I'm coming up on the first anniversary of the beggining of the acute phase of my GBS in a little over a month. I think it's going to be hard to deal with.

Saturday, December 20, 2003

Ahhhh.... An audible sigh of relief permeates the room, I finally figured out enough HTML to get my blog looking exactly like I want it... Well okay maybe not exactly like I want it, but I'm too tired, and my hands hurt too much to mess around with it anymore tonight.

Smallblock, a friend of mine that I met at GBS Foundation International on their discussion boards, has a great website called About GBS that I have linked to. Go check it out.
Please bear with me as I do a little remodeling....

Friday, December 19, 2003

Research.... In the arena of medical research, publicity is needed to get money. Marge has it exactly right, maybe we need to start exerting pressure on those who have a publicized history of this disease.

Thursday, December 18, 2003

Friends & Family..... I can't begin to tell you how important my friends and family have been to me through all of this, they hold me up when I am weak (sometimes literally), they encourage me to keep going when I think I can't (okay, they give me a swift kick in the a** and tell me to get going), and we celebrate my accomplishments, even the small ones!! Thanks to all of you, you know who you are.

Thursday, December 11, 2003

Finally getting help..... I have finally come to the realization that I cannot cope with all that has happened in the last year by myself. I have strugled with depression and anxiety since the first few days after bieng brought out of the coma.

This week started attending a support group for those suffering from depression after a traumatic illness/injury. It went well, I think it will help me look at what happened to me in a different light and maybe help me see how some of my feelings on the issue are flawed.

It is very hard for me to admit that I am having a hard time dealing with this because I have REALLY tried to put up a brave front with my family and friends.

Anyway lets hope this works!!!

Monday, December 08, 2003

Found this today on a great GBS site:

What causes Guillain-Barrè syndrome?

No one yet knows why Guillain-Barrè strikes some people and not others. Nor does anyone know exactly what sets the disease in motion.

What scientists do know is that the body's immune system begins to attack the body itself, causing what is known as an autoimmune disease. Usually the cells of the immune system attack only foreign material and invading organisms. In Guillain-Barrè syndrome, however, the immune system starts to destroy the myelin sheath that surrounds the axons of many peripheral nerves, or even the axons themselves (axons are long, thin extensions of the nerve cells; they carry nerve signals). The myelin sheath surrounding the axon speeds up the transmission of nerve signals and allows the transmission of signals over long distances.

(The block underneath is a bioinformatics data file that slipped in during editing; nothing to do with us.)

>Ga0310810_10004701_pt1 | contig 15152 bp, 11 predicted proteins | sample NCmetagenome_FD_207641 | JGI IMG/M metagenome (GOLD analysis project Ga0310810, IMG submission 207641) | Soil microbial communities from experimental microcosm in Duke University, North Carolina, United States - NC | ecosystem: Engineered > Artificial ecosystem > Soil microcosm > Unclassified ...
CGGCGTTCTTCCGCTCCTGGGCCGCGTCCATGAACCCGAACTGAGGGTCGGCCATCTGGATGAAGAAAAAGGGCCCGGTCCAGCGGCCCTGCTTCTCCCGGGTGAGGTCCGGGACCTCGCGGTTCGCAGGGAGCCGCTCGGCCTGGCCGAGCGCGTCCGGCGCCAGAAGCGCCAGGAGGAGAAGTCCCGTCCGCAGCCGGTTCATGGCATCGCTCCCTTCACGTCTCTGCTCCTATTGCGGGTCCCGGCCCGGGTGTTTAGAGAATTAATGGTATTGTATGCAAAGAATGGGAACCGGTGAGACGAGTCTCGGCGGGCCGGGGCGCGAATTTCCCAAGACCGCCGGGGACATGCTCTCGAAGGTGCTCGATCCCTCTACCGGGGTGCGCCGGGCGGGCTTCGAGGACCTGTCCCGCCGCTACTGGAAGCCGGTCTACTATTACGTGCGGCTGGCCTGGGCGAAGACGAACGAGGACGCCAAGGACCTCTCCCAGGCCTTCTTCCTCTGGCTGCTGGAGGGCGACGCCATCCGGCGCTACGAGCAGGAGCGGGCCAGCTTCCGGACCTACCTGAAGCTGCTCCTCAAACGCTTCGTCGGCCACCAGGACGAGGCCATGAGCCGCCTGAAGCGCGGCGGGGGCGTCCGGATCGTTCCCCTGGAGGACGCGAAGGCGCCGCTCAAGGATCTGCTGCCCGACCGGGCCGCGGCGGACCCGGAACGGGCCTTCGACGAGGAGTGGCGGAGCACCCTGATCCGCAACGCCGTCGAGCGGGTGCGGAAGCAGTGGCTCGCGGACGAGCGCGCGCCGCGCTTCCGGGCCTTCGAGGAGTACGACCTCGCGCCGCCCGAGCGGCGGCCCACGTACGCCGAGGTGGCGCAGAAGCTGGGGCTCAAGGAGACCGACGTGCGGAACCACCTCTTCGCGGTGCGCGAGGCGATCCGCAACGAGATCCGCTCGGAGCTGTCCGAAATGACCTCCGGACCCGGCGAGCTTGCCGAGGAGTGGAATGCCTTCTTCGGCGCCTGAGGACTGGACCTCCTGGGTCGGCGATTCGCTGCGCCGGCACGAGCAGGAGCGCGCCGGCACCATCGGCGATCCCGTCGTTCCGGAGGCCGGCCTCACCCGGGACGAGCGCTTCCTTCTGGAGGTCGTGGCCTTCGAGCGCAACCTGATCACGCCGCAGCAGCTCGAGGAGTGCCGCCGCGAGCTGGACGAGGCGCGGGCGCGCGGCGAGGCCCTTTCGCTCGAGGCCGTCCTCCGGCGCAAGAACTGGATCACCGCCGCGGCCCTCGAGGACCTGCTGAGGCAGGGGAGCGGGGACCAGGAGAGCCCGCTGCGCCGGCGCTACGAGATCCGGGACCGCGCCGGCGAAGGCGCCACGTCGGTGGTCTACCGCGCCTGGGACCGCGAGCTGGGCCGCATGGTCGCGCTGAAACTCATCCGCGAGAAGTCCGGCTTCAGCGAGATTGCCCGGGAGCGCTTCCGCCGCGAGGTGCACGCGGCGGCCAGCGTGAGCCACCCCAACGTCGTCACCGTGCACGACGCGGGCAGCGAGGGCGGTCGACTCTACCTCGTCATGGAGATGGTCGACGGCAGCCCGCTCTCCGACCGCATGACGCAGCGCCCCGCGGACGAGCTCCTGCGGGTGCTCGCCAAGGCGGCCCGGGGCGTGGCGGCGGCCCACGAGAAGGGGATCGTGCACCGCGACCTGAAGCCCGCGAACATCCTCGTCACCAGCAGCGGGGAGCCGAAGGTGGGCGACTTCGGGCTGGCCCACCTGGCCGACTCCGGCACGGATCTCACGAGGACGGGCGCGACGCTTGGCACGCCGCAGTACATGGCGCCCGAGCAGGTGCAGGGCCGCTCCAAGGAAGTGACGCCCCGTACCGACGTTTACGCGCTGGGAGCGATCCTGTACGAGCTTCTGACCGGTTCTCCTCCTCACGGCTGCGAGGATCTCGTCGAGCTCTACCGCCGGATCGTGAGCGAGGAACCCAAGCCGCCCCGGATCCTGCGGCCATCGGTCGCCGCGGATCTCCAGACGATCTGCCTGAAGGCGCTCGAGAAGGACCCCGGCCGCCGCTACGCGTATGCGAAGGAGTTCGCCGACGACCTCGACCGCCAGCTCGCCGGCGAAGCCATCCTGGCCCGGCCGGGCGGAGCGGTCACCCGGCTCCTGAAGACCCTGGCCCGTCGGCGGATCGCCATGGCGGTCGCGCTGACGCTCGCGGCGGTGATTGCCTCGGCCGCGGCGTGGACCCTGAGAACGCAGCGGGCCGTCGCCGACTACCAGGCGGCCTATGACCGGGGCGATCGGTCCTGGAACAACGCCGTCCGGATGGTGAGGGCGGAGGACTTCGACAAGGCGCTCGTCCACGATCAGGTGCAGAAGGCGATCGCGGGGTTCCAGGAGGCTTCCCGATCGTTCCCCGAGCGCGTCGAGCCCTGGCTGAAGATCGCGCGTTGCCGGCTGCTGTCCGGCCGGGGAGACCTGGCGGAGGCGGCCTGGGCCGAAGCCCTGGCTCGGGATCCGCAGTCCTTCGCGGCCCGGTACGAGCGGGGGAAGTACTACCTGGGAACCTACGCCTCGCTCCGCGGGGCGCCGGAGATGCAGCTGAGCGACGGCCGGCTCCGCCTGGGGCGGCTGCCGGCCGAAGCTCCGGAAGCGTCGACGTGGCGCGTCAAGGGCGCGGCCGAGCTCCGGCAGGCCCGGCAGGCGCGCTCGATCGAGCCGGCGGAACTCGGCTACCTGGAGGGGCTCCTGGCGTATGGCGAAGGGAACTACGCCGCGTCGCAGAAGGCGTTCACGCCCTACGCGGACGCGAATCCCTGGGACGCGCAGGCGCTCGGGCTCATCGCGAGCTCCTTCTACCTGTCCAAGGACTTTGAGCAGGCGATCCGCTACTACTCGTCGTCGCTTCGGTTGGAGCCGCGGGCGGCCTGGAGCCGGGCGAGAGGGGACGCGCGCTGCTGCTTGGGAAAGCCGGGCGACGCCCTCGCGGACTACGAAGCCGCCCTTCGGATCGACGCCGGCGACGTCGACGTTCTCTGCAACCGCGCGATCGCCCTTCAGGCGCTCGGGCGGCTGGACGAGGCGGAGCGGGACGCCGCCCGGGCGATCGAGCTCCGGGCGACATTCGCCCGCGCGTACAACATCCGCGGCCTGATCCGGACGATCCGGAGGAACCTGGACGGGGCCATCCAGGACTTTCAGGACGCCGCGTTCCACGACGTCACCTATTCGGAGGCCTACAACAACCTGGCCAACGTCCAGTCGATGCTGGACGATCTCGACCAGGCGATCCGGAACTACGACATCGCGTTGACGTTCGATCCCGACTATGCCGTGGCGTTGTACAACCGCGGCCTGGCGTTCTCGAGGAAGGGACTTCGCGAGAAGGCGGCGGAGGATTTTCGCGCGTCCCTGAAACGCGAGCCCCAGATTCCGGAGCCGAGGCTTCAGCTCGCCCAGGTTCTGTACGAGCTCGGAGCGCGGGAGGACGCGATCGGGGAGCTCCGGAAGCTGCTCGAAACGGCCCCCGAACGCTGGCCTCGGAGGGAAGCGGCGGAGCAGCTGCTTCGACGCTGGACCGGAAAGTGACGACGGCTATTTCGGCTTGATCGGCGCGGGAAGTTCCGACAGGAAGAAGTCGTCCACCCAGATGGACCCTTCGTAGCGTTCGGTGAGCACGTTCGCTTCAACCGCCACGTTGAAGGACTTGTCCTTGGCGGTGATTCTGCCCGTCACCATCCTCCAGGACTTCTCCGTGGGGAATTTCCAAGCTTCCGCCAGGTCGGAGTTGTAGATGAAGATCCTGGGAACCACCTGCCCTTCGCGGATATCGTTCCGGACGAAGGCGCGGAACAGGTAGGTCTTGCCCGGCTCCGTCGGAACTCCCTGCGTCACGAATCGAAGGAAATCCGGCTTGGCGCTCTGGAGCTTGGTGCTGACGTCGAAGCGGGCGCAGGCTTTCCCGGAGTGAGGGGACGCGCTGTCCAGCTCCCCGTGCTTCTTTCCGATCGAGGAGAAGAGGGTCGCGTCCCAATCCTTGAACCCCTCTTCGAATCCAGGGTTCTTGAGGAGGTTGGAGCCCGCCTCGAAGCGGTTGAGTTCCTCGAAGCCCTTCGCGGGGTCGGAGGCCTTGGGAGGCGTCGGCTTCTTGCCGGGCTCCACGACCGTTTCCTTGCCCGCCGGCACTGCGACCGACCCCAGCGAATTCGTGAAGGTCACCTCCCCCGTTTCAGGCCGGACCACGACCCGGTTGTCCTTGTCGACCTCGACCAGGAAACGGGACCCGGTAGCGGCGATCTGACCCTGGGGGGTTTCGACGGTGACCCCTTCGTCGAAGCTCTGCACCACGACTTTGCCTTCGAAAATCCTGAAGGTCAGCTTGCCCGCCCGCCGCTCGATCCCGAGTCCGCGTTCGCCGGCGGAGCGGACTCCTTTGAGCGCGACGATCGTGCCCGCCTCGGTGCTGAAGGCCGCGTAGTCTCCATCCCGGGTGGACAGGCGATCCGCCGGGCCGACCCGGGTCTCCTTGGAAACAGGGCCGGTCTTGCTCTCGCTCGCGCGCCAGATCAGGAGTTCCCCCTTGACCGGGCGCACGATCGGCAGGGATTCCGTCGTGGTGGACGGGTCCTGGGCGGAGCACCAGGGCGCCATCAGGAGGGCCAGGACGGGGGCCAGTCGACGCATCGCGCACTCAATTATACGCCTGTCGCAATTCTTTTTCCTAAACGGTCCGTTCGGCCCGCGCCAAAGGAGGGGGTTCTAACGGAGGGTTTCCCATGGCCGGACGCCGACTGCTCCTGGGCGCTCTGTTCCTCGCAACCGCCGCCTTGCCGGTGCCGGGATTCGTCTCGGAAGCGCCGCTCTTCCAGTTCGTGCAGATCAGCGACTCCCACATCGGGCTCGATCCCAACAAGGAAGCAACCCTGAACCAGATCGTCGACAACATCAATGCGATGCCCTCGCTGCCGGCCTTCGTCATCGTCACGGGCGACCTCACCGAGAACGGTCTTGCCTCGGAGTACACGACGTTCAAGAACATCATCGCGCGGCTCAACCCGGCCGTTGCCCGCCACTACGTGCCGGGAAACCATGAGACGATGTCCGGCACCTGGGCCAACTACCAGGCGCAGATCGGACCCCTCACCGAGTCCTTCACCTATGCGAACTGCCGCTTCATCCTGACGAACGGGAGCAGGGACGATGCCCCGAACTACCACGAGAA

In diseases in which the peripheral nerves' myelin sheaths are injured or degraded, the nerves cannot transmit signals efficiently. That is why the muscles begin to lose their ability to respond to the brain's commands, commands that must be carried through the nerve network. The brain also receives fewer sensory signals from the rest of the body, resulting in an inability to feel textures, heat, pain, and other sensations. Alternately, the brain may receive inappropriate signals that result in tingling, "crawling-skin," or painful sensations. Because the signals to and from the arms and legs must travel the longest distances they are most vulnerable to interruption. Therefore, muscle weakness and tingling sensations usually first appear in the hands and feet and progress upwards.

When Guillain-Barrè is preceded by a viral or bacterial infection, it is possible that the virus has changed the nature of cells in the nervous system so that the immune system treats them as foreign cells. It is also possible that the virus makes the immune system itself less discriminating about what cells it recognizes as its own, allowing some of the immune cells, such as certain kinds of lymphocytes and macrophages, to attack the myelin. Sensitized T lymphocytes cooperate with B lymphocytes to produce antibodies against components of the myelin sheath and may contribute to destruction of the myelin. Scientists are investigating these and other possibilities to find why the immune system goes awry in Guillain-Barrè syndrome and other autoimmune diseases. The cause and course of Guillain-Barrè syndrome is an active area of neurological investigation, incorporating the cooperative efforts of neurological scientists, immunologists, and virologists.


Sunday, December 07, 2003

I have been in and out of the hospital for the last two months, sorry again for the lack of posts, on the brighter side after a severe allergic reaction to pain meds I was taking we finally found something thats working. For those of you dealing with Gullain-barre I strongly suggest you have a primary care provider that understands this disease and is willing to work with you on your meds. Not just pain meds but all of them, it makes things so much easier.

I have actually progressed to the point where I was able to cook the Thanksgiving turkey, boy, who would have thought I would be able to pull that one off back in April when I was still on the vent unable to move!!!

On a sad note, my boss of four and a half years has put me on a "forced" leave of absence because "my disability is too much of a liability". That really hurts....